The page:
the contents are scanned, uid/gid translation is performed, and
usr/gen_init_cpio file directives are output.  If a directory is
specified as an argument to usr/ then the
contents of the file are simply copied to the output.  All of the output
directives from directory scanning and file contents copying are
processed by usr/gen_init_cpio.

See also 'usr/ -h'.

Where's this all leading?

The klibc distribution contains some of the necessary software to make
early userspace useful.  The klibc distribution is currently
maintained separately from the kernel.

You can obtain somewhat infrequent snapshots of klibc from

For active users, you are better off using the klibc git
repository, at

The standalone klibc distribution currently provides three components,
in addition to the klibc library:

- ipconfig, a program that configures network interfaces.  It can
  configure them statically, or use DHCP to obtain information
  dynamically (aka "IP autoconfiguration").
- nfsmount, a program that can mount an NFS filesystem.
- kinit, the "glue" that uses ipconfig and nfsmount to replace the old
  support for IP autoconfig, mount a filesystem over NFS, and continue
  system boot using that filesystem as root.

kinit is built as a single statically linked binary to save space.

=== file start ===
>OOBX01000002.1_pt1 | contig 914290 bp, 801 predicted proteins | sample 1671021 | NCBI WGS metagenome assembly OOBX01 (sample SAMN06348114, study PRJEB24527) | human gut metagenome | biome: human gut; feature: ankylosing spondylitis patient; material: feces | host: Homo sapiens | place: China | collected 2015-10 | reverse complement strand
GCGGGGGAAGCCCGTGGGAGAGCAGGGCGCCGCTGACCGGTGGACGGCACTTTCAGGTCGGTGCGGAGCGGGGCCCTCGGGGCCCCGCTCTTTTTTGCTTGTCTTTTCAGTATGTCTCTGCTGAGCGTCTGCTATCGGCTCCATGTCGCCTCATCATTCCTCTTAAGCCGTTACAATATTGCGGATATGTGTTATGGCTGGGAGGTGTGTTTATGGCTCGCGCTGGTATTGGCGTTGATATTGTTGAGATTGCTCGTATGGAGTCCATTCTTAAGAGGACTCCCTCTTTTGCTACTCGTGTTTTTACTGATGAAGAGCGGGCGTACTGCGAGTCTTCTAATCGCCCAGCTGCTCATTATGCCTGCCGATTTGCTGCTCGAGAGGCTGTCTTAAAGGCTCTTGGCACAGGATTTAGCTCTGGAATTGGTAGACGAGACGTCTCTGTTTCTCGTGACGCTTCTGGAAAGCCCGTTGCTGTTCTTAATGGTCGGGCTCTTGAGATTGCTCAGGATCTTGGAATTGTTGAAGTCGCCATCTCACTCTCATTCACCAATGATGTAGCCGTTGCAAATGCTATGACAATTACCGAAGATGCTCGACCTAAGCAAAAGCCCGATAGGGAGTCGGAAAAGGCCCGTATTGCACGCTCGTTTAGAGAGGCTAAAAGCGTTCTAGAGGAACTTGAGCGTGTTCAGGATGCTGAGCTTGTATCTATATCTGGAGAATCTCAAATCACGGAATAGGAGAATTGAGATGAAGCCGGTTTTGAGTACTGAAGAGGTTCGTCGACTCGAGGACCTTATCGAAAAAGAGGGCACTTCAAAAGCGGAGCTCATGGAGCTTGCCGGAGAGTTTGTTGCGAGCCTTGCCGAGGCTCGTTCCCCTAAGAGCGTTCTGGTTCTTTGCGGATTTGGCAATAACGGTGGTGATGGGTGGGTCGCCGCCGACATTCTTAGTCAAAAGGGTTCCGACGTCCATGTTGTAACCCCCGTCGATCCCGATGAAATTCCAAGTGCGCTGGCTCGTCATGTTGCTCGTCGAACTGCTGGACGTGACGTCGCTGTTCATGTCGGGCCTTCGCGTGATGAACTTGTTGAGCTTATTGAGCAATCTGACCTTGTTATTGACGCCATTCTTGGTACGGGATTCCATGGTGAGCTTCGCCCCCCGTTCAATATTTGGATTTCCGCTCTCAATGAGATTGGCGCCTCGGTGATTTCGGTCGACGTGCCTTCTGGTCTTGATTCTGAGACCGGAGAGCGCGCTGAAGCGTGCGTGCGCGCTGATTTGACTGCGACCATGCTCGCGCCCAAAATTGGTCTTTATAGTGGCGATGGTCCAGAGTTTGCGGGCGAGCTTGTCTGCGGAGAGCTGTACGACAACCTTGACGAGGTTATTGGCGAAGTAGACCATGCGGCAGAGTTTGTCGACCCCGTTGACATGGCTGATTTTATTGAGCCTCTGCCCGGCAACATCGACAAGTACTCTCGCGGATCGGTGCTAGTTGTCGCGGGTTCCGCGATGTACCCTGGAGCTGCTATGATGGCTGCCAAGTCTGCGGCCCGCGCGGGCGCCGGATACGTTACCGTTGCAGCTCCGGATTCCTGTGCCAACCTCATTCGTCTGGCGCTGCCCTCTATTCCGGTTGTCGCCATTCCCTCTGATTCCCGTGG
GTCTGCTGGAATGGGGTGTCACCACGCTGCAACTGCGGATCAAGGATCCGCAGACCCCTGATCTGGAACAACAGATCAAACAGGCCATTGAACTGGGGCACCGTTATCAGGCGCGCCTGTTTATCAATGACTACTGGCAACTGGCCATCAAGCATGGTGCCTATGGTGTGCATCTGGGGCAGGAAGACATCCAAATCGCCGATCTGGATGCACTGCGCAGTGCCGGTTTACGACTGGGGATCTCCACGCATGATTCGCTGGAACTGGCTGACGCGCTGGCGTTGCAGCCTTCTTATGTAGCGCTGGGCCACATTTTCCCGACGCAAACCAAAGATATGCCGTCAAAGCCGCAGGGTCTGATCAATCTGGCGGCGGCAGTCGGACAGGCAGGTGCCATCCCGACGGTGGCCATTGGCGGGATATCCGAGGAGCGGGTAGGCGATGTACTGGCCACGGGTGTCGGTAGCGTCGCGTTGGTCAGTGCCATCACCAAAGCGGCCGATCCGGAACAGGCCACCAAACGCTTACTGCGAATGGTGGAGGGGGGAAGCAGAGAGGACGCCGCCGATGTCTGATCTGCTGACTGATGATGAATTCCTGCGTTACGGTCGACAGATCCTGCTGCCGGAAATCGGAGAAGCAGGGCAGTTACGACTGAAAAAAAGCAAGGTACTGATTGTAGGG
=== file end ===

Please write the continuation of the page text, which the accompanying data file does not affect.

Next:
Eventually, several more chunks of kernel functionality will hopefully
move to early userspace:

- Almost all of init/do_mounts* (the beginning of this is already in
- ACPI table parsing
- Insert unwieldy subsystem that doesn't really need to be in kernel
  space here

If kinit doesn't meet your current needs and you've got bytes to burn,
the klibc distribution includes a small Bourne-compatible shell (ash)
and a number of other utilities, so you can replace kinit and build
custom initramfs images that meet your needs exactly.

For questions and help, you can sign up for the early userspace
mailing list at

How does it work?

The kernel has currently 3 ways to mount the root filesystem:

a) all required device and filesystem drivers compiled into the kernel, no
   initrd.  init/main.c:init() will call prepare_namespace() to mount the
   final root filesystem, based on the root= option and optional init= to run
   some other init binary than listed at the end of init/main.c:init().

b) some device and filesystem drivers built as modules and stored in an
   initrd.  The initrd must contain a binary '/linuxrc' which is supposed to
   load these driver modules.  It is also possible to mount the final root
   filesystem via linuxrc and use the pivot_root syscall.  The initrd is
   mounted and executed via prepare_namespace().

c) using initramfs.  The call to prepare_namespace() must be skipped.
   This means that a binary must do all the work.  Said binary can be stored
   into initramfs either via modifying usr/gen_init_cpio.c or via the new
   initrd format, an cpio archive.  It must be called "/init".  This binary
   is responsible to do all the things prepare_namespace() would do.

   To maintain backwards compatibility, the /init binary will only run if it
   comes via an initramfs cpio archive.  If this is not the case,
   init/main.c:init() will run prepare_namespace() to mount the final root
   and exec one of the predefined init binaries.

Bryan O'Sullivan <>